three years while stravecchiones have been aged four years. The long aging gives it a complex flavor and extremely granular texture. At these ages the cheese w i l l h ave a d e e p e r golden color set off by tiny white glinting specs that are not defects but characteristic crystalline crunchy bits. The interior of young Parmesan is a yellowish-white. Parmigiano-Reggiano is a concentrated cheese thats rich in protein, vitamins, and minerals, including calcium and phosphorus. Its relatively low in fat and cholesterol compared to other cheeses, since its made from partially skimmed milk; its fat content varies from 28 to 32 percent. And since its intensely flavored, a little goes a long way. For optimum flavor, buy a wedge and slice or grate it yourself as needed, allowing it to come to room temperature before grating. Keep it tightly wrapped in plastic wrap, parchment paper, or aluminum foil and store in the cheese or veggie drawer of your refrigerator. If you do have pre-grated cheese, store in the refrigerator in a zip-top bag with the air squeezed out. Enjoy small chunks with bread, extra virgin olive oil, raw celery, cherry tomatoes, and a hearty red wine such as Chianti, Brunello di Montalcino, Barolo, Barbaresco, Cabernet Sauvignon, or Zinfandel.With the

more delicate younger varieties (12 to 18 months), try pairing with a not-too-spicy chutney (kiwi, apricot, melon) and serve with a dry white wine. A sliver of matured Parmigiano-Reggiano is great with a few drops of traditional balsamic vinegar. Serve with fresh figs, melon, apples, pears, or any fruit and nuts. It pairs well with prosciutto drizzled with extra virgin olive oil.Add slivers atop an arugula salad dressed with a mild vinaigrette. Shave it over fresh asparagus, risotto, or pasta (allow 1 ounce of cheese per serving of pasta). For dessert, partner with dessert wine such as Moscato or Malvasia. real food 15


Sendiks Food Markets

community support

5775 N. GlenGlen Park Road 5775 N. Park Road Suite 201 201 Suite Milwaukee, WI 53209 53209 Milwaukee, WI Telephone: 414.977.1780 Telephone: 414.997.1780 Toll-Free: 800.977.4121 Toll-Free: 800.977.4121 Fax: 414.977.1781 Fax: 414.977.1781

ABCD: After Breast Cancer Diagnosis

Expands and Enhances Personalized One-to-One Support
Support the Cause
May 10, 2013: ABCDs Date with a Plate 69 p.m., Historic Pritzlaff Building
This years event celebrates expansion and honors mentors commitment to the ABCD mission. All this is possible because of the heart and soul of ABCD: After Breast Cancer Diagnosis, the corps of volunteer mentors, who through their personal commitment bring the mission of ABCD to life. Every year they are honored at ABCDs one and only community-wide fundraiser, Date with a Plate, held the Friday before Mothers Day. This years DWP, which features the regions top chefs and special surprises, will take place at The Pritzlaff Building, 325 and 333 North Plankinton Avenue, just across the river from the Third Ward. For information about volunteering, purchasing tickets, or sponsorship opportunities, please call 414-977-1780 or visit ABCDs website at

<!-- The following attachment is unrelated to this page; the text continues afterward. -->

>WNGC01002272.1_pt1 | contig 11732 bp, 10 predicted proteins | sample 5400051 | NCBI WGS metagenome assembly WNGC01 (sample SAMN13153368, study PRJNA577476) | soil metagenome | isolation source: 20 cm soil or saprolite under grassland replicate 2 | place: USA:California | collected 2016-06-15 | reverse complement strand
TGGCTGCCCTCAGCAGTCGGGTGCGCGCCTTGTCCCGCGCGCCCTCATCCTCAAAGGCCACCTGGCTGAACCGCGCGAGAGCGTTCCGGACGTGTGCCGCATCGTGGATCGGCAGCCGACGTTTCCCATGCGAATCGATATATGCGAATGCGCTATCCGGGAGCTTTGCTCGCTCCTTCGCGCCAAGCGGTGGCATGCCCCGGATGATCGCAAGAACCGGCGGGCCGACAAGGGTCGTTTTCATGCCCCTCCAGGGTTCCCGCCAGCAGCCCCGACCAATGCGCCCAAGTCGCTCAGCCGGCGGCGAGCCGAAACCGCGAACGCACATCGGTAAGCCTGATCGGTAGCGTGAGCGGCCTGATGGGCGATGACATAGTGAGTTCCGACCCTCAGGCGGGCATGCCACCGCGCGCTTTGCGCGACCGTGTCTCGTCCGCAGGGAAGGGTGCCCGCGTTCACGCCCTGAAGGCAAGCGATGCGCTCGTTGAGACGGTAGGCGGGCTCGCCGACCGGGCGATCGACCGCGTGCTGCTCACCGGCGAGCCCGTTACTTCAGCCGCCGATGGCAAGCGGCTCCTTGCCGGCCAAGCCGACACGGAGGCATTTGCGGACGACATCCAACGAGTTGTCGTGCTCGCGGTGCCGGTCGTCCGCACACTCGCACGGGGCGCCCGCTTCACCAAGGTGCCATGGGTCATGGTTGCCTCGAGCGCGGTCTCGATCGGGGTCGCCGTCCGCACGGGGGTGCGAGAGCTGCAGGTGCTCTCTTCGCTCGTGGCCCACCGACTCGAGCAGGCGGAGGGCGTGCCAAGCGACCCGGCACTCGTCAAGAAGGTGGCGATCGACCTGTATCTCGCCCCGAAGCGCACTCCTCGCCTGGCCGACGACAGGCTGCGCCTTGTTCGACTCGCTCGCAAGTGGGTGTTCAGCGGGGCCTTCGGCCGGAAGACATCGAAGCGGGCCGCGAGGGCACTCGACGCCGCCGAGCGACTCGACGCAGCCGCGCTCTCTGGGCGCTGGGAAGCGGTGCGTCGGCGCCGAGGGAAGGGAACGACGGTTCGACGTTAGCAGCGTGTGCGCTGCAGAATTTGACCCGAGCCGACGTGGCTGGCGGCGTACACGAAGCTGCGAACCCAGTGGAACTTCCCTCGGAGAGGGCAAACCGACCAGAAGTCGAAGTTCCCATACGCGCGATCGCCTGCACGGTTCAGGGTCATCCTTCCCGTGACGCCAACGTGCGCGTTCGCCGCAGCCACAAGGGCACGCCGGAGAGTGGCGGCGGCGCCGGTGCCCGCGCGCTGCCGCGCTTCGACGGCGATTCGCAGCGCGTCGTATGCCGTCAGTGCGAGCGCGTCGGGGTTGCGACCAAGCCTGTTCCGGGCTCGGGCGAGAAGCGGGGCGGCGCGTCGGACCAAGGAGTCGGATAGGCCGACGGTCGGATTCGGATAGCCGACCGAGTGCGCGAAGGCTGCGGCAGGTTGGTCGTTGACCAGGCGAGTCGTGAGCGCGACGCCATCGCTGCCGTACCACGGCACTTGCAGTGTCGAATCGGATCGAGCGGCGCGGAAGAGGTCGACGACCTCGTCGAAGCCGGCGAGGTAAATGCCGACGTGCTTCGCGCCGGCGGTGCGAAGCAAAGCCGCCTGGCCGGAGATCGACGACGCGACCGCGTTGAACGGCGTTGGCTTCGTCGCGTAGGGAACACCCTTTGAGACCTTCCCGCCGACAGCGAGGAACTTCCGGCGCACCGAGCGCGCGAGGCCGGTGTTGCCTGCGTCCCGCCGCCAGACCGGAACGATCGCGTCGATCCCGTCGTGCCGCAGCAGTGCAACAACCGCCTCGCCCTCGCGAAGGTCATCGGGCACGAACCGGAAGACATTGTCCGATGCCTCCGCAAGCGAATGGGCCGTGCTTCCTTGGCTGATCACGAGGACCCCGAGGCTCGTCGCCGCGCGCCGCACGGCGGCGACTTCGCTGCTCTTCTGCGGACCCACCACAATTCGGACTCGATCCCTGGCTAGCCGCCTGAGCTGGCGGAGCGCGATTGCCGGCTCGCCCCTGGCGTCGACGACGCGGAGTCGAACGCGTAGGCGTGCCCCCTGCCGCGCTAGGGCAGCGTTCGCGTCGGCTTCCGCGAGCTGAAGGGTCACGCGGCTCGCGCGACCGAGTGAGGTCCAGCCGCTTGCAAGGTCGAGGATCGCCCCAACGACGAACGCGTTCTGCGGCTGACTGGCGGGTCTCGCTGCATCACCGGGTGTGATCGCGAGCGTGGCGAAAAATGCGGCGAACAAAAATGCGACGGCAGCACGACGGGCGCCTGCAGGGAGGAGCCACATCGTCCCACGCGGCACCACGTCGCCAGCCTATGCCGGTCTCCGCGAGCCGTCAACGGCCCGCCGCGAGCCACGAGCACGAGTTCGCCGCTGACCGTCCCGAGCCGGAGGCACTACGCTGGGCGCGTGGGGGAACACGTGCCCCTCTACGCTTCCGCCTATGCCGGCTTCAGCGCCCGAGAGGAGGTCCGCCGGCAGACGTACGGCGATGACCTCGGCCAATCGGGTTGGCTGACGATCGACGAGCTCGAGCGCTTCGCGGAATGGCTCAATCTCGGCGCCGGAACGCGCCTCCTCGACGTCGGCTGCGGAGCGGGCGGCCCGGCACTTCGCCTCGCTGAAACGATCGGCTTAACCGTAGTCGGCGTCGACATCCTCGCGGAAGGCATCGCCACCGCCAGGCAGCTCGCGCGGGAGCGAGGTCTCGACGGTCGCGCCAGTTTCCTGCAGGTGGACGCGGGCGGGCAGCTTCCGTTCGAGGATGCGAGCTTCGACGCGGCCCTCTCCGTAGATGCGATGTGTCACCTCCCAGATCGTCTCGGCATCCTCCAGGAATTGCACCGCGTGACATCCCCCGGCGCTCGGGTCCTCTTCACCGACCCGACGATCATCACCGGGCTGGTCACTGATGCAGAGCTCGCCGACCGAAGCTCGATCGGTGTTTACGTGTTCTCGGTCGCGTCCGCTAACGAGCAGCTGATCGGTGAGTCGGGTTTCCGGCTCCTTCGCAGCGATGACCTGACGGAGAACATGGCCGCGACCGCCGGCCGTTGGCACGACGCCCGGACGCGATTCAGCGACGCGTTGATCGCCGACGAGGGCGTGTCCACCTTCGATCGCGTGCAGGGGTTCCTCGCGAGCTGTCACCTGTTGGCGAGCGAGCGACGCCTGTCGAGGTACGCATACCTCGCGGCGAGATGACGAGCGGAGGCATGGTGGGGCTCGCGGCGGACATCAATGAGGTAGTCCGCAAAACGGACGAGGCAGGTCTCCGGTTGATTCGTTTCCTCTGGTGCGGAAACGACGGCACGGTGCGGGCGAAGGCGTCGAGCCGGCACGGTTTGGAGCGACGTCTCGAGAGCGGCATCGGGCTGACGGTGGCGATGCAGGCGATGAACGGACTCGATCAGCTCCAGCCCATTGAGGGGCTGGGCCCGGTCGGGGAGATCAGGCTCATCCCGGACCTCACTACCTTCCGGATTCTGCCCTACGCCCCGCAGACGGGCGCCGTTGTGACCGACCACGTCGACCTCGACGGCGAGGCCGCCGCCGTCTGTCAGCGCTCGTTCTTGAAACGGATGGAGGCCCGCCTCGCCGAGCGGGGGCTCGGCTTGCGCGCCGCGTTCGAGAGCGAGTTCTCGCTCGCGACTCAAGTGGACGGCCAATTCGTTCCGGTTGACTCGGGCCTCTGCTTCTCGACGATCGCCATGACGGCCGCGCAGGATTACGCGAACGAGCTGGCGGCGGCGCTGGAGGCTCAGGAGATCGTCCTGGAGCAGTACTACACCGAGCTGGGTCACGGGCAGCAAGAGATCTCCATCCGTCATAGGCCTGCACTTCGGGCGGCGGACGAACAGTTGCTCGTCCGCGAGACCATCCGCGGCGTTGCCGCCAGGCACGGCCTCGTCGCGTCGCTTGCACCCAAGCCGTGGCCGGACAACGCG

n October 2012, ABCD: After Breast Cancer Diagnosis expanded access to its distinctive, free, personalized, one-to-one support service by enhancing its 14-year-old helpline service.The change dramatically increases options for personal support for thousands affected by breast cancer each year. Thousands of people turn to ABCD for support for their breast cancer journey annually; many of them first connect with ABCD through its helpline, a reliable resource for breast cancer information and access to support services. Often, this is the first step to being matched with a one-to-one personal mentor. All of ABCDs services are free of charge. Whats the enhancement? Helpline service now includes immediate emotional support from a trained and professionally supported survivora helpline mentorin addition to assistance provided by ABCD staff. Whats the expansion? During the course of 2013, helpline service will expand beyond its current 9 a.m. to 5 p.m. service hours to be available 24/7 year-round. Why now? Breast cancer diagnoses are not declining and requests for support continue to climb. In fact, ABCDs mentor matches have increased nearly 50 percent from 2011 to 2012. Yet, support from trained survivors can be very hard to find. In the summer of 2012, one of the nations oldest national breast cancer support organizations, Y-ME, closed. Its primary service was a free, 24/7 hotline supported entirely by breast cancer survivors. Many of those survivors have joined ABCDs efforts specifically because they value ABCDs one-to-one mentoring model. Together, former Y-ME volunteers with current ABCD mentors, ABCD will be able to provide one-to-one support to exponentially more people. Elizabeth Brenner, President of ABCDs Board of Directors, noted, The expansion of our helpline was in the planning stages when we learned that Y-ME was closing. The Board immediately decided to accelerate our plan and welcome the talents and expertise of those once part of Y-ME. We are thrilled to offer more patients, families and friends free, personalized breast cancer support.

ABCDs helpline number is: 1-800-977-4121.

16 real food spring 2013